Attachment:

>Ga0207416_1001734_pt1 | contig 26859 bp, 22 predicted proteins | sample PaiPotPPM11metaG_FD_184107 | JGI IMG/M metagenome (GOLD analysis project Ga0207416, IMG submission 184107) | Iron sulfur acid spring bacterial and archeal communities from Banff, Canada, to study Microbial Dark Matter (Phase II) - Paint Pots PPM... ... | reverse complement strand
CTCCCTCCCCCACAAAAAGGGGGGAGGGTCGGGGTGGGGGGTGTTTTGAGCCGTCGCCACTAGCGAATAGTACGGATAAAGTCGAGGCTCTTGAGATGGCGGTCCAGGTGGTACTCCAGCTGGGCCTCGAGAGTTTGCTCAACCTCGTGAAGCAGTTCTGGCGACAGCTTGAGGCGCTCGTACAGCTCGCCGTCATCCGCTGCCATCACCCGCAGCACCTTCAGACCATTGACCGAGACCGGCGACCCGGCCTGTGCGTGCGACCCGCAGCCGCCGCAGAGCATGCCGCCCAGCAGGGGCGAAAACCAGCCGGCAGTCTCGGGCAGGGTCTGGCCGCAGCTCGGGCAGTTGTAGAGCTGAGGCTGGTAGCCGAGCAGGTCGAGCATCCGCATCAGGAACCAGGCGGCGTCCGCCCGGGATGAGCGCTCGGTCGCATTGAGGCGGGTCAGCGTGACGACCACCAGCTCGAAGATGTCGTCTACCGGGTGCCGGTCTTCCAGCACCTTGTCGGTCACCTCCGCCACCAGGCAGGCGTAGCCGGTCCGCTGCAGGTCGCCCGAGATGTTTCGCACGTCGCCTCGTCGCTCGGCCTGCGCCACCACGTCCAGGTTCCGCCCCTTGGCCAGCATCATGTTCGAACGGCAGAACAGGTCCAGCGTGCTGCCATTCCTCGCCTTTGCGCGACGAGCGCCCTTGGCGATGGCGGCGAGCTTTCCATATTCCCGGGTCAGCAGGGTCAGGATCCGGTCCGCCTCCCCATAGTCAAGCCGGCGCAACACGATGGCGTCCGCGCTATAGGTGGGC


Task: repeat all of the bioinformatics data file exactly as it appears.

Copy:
>Ga0207416_1001734_pt1 | contig 26859 bp, 22 predicted proteins | sample PaiPotPPM11metaG_FD_184107 | JGI IMG/M metagenome (GOLD analysis project Ga0207416, IMG submission 184107) | Iron sulfur acid spring bacterial and archeal communities from Banff, Canada, to study Microbial Dark Matter (Phase II) - Paint Pots PPM... ... | reverse complement strand
CTCCCTCCCCCACAAAAAGGGGGGAGGGTCGGGGTGGGGGGTGTTTTGAGCCGTCGCCACTAGCGAATAGTACGGATAAAGTCGAGGCTCTTGAGATGGCGGTCCAGGTGGTACTCCAGCTGGGCCTCGAGAGTTTGCTCAACCTCGTGAAGCAGTTCTGGCGACAGCTTGAGGCGCTCGTACAGCTCGCCGTCATCCGCTGCCATCACCCGCAGCACCTTCAGACCATTGACCGAGACCGGCGACCCGGCCTGTGCGTGCGACCCGCAGCCGCCGCAGAGCATGCCGCCCAGCAGGGGCGAAAACCAGCCGGCAGTCTCGGGCAGGGTCTGGCCGCAGCTCGGGCAGTTGTAGAGCTGAGGCTGGTAGCCGAGCAGGTCGAGCATCCGCATCAGGAACCAGGCGGCGTCCGCCCGGGATGAGCGCTCGGTCGCATTGAGGCGGGTCAGCGTGACGACCACCAGCTCGAAGATGTCGTCTACCGGGTGCCGGTCTTCCAGCACCTTGTCGGTCACCTCCGCCACCAGGCAGGCGTAGCCGGTCCGCTGCAGGTCGCCCGAGATGTTTCGCACGTCGCCTCGTCGCTCGGCCTGCGCCACCACGTCCAGGTTCCGCCCCTTGGCCAGCATCATGTTCGAACGGCAGAACAGGTCCAGCGTGCTGCCATTCCTCGCCTTTGCGCGACGAGCGCCCTTGGCGATGGCGGCGAGCTTTCCATATTCCCGGGTCAGCAGGGTCAGGATCCGGTCCGCCTCCCCATAGTCAAGCCGGCGCAACACGATGGCGTCCGCGCTATAGGTGGGC